This is the first time I have read any of Nnedi Okorafor’s work, and I suspect that what I’m about to write will not do justice to Who Fears Death. I suspect that I’ve seen only a fraction of what there is to see in the novel, but I’ll try to put my impressions into words nevertheless.
Some distance in the future, when disaster and the weight of centuries have turned our present time into echoes, a girl named Onyesonwu – ‘Who Fears Death’ – is born of violence, her Okeke mother raped by a Nuru man, as part of a concerted effort by the latter tribe to wipe out the former (Okorafor draws parallels in the book with the situation in present-day Sudan). Onyesonwu is thus Ewu, with sand-coloured skin and hair – a social outcast.
And there is something else which marks Onyesonwu out as different: she has powerful juju, of which shapeshifting is merely one of the first manifestations. This normally being the preserve of men, Onyesonwu has to push against multiple barriers in her desire to learn more. But learn she does and, in the course of doing so, discovers that her biological father, Daib, is himself a powerful sorcerer who wishes her dead. Onyesonwu resolves to take her revenge on the Nuru general, and sets out across the desert with a group of friends, and Mwita, the boy she loves – and finds that her reputation has preceded her.
There are many different aspects of Who Fears Death on which one could focus, but the one that stands out to me is the way in which it interrogates a standard literary template – namely, the fantasy quest; I think Okorafor does that as thoroughly as China Miéville did in Perdido Street Station, albeit in a rather different way. The structure of Who Fears Death is superficially that of a quest fantasy – a band of companions crosses a landscape to defeat an antagonist intent on taking over the world of the book; there’s also a prophecy concerning the fate of the world, which could be fulfilled by either Onyesonwu or Daib – but the end result does not play out in the way one might typically expect of that form.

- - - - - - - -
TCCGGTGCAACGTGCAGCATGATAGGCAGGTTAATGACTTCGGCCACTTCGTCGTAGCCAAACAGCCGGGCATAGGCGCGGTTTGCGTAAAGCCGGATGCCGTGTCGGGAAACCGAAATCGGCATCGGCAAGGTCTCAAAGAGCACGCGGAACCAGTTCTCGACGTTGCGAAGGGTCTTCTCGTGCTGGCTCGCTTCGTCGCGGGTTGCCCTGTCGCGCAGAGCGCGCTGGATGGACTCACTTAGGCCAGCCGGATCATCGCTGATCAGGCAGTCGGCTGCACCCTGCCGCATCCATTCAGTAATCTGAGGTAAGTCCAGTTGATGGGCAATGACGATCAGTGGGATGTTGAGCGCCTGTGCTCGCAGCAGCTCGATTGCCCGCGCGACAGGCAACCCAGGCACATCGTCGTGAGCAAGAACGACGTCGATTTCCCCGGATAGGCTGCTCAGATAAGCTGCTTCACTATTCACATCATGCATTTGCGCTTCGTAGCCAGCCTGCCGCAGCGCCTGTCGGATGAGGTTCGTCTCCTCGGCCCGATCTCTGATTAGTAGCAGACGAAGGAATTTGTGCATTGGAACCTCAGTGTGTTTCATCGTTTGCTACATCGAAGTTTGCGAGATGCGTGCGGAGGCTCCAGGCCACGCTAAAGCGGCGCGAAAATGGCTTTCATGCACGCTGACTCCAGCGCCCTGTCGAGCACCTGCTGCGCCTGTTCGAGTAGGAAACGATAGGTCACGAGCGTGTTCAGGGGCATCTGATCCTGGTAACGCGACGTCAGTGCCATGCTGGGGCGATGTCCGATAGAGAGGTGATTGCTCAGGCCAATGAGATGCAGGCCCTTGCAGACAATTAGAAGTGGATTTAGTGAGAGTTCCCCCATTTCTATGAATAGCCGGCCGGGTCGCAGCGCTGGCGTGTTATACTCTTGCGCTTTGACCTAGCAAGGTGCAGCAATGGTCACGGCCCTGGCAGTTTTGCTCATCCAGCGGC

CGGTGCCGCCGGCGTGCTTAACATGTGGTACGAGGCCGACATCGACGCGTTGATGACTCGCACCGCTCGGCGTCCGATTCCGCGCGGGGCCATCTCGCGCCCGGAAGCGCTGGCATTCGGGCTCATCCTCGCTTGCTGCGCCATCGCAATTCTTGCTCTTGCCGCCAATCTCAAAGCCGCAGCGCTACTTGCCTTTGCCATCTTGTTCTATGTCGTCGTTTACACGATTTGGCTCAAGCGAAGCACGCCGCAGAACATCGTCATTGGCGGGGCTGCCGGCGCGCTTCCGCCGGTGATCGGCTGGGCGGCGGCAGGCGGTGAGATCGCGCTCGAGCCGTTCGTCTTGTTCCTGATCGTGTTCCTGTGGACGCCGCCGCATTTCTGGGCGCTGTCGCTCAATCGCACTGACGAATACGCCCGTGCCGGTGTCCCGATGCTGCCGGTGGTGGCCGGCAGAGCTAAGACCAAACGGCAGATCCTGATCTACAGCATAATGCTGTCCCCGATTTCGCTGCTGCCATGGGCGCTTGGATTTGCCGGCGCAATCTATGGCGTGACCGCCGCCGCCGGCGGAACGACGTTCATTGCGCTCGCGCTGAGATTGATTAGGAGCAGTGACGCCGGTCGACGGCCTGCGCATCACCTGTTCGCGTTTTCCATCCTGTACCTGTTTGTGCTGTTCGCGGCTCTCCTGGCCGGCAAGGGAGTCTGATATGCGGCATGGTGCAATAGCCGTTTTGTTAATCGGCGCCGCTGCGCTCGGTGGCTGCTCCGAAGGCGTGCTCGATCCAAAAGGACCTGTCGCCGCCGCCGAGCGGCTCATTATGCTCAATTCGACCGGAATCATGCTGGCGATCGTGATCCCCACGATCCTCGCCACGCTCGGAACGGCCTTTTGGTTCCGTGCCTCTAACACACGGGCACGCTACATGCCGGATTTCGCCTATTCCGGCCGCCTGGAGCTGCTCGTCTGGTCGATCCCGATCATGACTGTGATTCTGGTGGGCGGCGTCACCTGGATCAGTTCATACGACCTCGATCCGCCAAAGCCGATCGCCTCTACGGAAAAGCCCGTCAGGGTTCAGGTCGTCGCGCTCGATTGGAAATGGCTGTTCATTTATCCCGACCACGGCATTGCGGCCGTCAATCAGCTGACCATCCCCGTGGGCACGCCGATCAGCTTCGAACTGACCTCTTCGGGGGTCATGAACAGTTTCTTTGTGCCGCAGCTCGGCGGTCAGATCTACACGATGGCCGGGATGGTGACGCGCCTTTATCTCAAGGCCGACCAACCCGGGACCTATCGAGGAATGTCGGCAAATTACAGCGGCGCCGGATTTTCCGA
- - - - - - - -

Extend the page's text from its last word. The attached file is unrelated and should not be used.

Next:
For example, Onyesonwu is not a straightforwardly ‘heroic’ protagonist: she is prone to anger, may at times be hated by her friends, and the use of her powers can result in death and destruction. The protagonist may actually be every bit as dangerous as her enemy. Though Who Fears Death tells of someone overcoming the obstacles to truly become herself, it’s a rite of passage that comes at great cost to Onyesonwu, those close to her, and the wider world.
Something else that particularly struck me about the novel is that Okorafor includes some aspects which would normally drive a fantasy novel straight off the rails for me (such as the exercise of mighty, world-changing magical powers), but which don’t seem so problematic in the context of Who Fears Death. I think there are several reasons why this is so, One is that the sorcery is very well woven into the fictional world; one accepts easily that this is how that world is. Furthermore, all this power does not come without consequence in the book: it may cause great pain, even when used for beneficial purposes; and there is often a price to be paid for the use of magic – and not always paid by Onyesonwu.
So, that’s what I took away most from Who Fears Death. Sampling some of the other online commentary on the book, it seems that others have found a range of things to talk about. To me, that’s a sign of a rich work of fiction; I’d recommend Who Fears Death as a book well worth reading.